‘6. Decides that nationals, current or former officials or personnel from a contributing State outside Sudan which is not a party to the Rome Statute of the International Criminal Court shall be subject to the exclusive jurisdiction of that contributing State for all alleged acts or omissions arising out of or related to operations in Sudan established or authorized by the Council or the African Union, unless such exclusive jurisdiction has been expressly waived by that contributing State.’
Reading Resolutions 1593 and 1422 in conjunction, it seems to imply that, if the intervention of the Court would be conducive to peace and security – a point on which the Security Council is quite evasive – that positive trait would be nullified if military of third states, contributing to UN operations, would be prosecuted by the ICC. It still begs the question why such prosecutions would have such detrimental effects.
A possible deferral on the basis of Article 16 of the Statute resurfaced after the ICC Prosecutor’s request for an arrest warrant against Sudan’s President Al Bashir. The African Union (AU) Peace and Security Council issued a statement expressing its concern on the biased indictments against African leaders and subsequently adopted a communique in which it argued that ‘in view of the delicate nature of the processes underway in the Sudan, approval by the Pre-Trial Chamber of the application by the ICC Prosecutor could seriously undermine the ongoing efforts aimed at facilitating the early resolution of the conflict in Darfur and the promotion of log-lasting peace and reconciliation in the Sudan as a whole and, as a result, may lead to further suffering for the people of the Sudan and greater destabilization with far-reaching consequences for the country and region.’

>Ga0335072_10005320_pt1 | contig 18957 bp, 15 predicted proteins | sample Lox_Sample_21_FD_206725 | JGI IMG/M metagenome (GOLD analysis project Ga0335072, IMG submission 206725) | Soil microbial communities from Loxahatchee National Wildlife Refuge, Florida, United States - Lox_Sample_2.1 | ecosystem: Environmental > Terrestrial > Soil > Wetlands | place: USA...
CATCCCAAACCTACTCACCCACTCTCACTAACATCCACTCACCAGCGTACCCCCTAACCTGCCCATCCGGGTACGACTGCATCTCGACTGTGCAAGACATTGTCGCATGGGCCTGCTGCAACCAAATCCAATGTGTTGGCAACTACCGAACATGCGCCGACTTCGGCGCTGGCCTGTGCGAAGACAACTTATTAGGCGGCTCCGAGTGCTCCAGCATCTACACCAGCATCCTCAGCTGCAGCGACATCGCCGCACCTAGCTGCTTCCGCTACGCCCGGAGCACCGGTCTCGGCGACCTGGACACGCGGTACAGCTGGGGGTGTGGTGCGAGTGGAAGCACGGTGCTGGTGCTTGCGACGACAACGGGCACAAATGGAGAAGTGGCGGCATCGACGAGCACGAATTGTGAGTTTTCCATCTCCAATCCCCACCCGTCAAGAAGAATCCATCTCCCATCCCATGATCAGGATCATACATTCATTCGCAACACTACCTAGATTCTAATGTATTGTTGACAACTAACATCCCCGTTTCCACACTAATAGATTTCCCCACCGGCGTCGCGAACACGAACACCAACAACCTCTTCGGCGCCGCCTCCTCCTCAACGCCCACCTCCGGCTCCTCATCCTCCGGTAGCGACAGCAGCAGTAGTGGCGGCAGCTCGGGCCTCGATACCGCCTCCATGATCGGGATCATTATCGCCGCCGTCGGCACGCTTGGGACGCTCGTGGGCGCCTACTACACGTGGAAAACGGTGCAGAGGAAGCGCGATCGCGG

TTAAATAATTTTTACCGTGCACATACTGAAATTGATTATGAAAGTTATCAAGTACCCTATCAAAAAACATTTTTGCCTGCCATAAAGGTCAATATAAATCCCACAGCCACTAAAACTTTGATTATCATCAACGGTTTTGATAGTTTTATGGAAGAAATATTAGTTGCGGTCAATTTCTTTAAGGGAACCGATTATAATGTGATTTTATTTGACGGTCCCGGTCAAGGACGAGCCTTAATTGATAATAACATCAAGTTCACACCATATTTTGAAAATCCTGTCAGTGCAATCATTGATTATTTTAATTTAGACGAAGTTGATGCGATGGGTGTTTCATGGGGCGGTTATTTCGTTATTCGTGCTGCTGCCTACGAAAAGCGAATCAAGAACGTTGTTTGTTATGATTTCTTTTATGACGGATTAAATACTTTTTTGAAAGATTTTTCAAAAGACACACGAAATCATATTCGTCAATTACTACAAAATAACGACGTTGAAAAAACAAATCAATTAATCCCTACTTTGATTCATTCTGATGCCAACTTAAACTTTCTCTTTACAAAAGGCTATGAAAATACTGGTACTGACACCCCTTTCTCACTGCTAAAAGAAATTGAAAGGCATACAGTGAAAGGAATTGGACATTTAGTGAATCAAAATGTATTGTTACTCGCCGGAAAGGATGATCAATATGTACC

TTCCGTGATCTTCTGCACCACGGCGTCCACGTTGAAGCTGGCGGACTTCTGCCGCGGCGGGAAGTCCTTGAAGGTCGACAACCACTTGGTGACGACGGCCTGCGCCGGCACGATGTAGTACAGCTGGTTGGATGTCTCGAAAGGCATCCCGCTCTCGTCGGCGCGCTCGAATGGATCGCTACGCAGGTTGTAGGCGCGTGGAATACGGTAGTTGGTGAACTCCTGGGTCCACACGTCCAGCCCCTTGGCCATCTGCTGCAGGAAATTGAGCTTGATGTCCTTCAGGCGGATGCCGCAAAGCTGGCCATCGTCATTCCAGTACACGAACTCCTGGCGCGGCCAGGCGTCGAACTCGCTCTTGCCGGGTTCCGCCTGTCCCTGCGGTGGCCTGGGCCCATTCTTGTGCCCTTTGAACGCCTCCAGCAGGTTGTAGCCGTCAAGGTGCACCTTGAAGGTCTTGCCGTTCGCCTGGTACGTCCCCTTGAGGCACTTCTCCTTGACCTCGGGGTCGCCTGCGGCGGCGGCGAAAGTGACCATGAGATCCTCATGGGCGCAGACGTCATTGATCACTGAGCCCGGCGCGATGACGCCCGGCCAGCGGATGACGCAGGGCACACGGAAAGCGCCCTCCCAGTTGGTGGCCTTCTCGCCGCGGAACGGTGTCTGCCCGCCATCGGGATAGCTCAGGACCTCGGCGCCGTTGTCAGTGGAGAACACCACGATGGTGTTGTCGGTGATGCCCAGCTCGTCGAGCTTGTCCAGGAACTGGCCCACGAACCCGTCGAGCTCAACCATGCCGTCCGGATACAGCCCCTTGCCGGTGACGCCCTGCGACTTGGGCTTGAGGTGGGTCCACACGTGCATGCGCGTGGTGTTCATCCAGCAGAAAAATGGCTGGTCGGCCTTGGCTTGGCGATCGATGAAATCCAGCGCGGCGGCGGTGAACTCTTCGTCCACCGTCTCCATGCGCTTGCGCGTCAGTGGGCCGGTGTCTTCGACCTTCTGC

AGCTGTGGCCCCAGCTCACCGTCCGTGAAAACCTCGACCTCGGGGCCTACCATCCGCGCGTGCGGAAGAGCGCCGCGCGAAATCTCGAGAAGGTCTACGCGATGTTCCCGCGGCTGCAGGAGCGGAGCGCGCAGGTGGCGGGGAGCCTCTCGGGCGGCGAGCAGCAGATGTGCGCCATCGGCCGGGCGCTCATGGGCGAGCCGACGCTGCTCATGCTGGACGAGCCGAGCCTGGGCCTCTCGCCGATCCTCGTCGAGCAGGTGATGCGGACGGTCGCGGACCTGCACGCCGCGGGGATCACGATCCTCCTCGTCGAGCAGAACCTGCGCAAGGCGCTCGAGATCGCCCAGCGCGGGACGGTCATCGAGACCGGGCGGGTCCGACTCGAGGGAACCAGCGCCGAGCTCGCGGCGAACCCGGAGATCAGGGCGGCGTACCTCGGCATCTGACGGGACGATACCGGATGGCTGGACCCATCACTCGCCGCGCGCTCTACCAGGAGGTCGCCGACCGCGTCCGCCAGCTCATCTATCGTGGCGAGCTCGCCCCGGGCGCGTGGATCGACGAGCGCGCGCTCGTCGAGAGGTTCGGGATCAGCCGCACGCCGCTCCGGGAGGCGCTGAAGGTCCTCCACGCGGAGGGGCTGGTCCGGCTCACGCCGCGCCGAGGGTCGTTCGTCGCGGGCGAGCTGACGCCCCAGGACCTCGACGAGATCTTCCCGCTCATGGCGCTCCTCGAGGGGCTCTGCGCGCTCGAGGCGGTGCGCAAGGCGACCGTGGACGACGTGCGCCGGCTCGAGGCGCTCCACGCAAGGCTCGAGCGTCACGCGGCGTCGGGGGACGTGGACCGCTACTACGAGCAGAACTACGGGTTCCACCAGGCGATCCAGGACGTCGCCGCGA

The AU Council continued by requesting the UN Security Council ‘in accordance with the provisions of Article 16 of the Rome Statute of the ICC, to defer the process initiated by the ICC, taking into account the need to ensure that the ongoing peace efforts are not jeopardized. As well as the fact that, in the current circumstances, a prosecution may not be in the interest of the victims and justice.’
The Security Council did not pay much heed to the ardent plea of the African Union. It reiterated the need to bring Al Bashir to justice and took ‘note of the AU communiqué of 21 July, having in mind concerns raised by members of the (AU) Council regarding potential developments subsequent to the application by the Prosecutor of the International Criminal Court of 14 July 2008, and taking note of their intention to consider these matters further.’
One may of course have different opinions whether a deferral under Article 16 would have been warranted from a political and legal perspective.  But that is not the main point. I am rather surprised that a well-constructed argument that warns against the risk of escalating animosities as a consequence of a contested decision to arrest an incumbent head of state is rejected without much ado. It contrasts with the ease with which other resolutions have been presumed to serve the course of peace and fosters the suspicion that sound reasoning and commitment to peace are sacrificed to political expediency.
On Peace, Politics and Justice: some final reflections
In this essay I have attempted to give an impression of the interaction between the International Criminal Court and the Security Council. It transpired that the Security Council may alternately seize the Court, even breaking through the system of state consent, or suspend its jurisdiction whenever this furthers international peace and security. In view of the primordial interest of peace and security, and the power monopoly of the Security Council in respect of these parameters, this arrangement seems fair enough. It raises, however, difficult issues on the relationship between peace and justice. That this connection is indeed complex and unpredictable has emerged in the first ‘situation’ addressed by the Court, concerning the armed conflict in Uganda. Initially, the Prosecutor’s Office assumed that announced prosecutions would serve as a bargaining chip to lure the rebels of the Lord’s Resistance Army to the negotiation table. However, LRA’s flamboyant leader, Joseph Kony, demanded that any indictments be withdrawn, before he would even consider engaging in peace talks.